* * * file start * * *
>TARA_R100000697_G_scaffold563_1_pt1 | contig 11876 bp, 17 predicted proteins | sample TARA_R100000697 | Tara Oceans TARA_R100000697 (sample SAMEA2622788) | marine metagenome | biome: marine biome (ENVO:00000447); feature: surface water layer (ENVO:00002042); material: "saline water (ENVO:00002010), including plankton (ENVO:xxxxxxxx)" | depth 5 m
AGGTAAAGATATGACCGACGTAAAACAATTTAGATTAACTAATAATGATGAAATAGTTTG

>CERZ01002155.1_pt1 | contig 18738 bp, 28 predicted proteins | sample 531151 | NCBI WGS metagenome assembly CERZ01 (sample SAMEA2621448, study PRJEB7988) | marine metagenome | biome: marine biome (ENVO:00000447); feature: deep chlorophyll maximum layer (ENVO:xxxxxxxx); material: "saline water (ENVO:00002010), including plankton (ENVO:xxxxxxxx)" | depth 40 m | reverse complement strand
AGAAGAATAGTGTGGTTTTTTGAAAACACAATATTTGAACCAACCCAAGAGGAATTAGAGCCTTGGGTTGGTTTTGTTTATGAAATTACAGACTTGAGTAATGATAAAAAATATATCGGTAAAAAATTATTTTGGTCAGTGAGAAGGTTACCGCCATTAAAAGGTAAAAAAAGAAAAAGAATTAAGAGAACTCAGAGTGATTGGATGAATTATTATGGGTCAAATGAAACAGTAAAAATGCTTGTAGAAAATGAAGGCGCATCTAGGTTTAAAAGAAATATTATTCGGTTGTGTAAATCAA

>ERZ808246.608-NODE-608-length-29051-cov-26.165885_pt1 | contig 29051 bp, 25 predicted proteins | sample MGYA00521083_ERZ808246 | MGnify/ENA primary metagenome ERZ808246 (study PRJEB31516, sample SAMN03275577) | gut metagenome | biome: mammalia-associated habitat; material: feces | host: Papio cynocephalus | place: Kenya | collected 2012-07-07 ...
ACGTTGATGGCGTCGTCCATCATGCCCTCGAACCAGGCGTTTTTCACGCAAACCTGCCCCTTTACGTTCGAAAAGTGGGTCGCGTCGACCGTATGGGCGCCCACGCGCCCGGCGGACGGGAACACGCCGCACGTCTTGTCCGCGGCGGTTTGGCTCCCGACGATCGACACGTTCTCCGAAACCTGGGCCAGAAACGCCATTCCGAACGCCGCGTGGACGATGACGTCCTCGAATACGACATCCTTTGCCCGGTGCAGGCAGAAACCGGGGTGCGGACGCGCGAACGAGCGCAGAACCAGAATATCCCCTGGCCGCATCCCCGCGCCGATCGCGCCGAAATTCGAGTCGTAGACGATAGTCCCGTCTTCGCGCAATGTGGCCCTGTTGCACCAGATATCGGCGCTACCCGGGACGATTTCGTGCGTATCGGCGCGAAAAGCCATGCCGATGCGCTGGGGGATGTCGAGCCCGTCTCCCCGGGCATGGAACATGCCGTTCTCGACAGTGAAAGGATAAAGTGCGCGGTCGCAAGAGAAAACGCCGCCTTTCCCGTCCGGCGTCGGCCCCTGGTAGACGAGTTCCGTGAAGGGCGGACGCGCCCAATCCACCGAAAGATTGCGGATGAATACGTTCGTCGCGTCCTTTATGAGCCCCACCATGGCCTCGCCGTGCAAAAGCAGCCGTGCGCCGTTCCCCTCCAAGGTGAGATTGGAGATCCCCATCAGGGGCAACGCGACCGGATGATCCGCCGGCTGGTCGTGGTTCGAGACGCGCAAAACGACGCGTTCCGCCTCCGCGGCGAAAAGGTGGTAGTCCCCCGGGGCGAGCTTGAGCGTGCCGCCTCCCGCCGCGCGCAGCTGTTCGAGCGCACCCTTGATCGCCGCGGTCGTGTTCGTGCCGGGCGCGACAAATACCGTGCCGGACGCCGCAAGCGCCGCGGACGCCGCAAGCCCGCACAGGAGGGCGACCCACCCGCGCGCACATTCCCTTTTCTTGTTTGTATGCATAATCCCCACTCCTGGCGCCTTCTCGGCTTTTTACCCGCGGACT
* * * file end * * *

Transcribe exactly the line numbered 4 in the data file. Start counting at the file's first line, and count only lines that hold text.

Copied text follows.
AGAAGAATAGTGTGGTTTTTTGAAAACACAATATTTGAACCAACCCAAGAGGAATTAGAGCCTTGGGTTGGTTTTGTTTATGAAATTACAGACTTGAGTAATGATAAAAAATATATCGGTAAAAAATTATTTTGGTCAGTGAGAAGGTTACCGCCATTAAAAGGTAAAAAAAGAAAAAGAATTAAGAGAACTCAGAGTGATTGGATGAATTATTATGGGTCAAATGAAACAGTAAAAATGCTTGTAGAAAATGAAGGCGCATCTAGGTTTAAAAGAAATATTATTCGGTTGTGTAAATCAA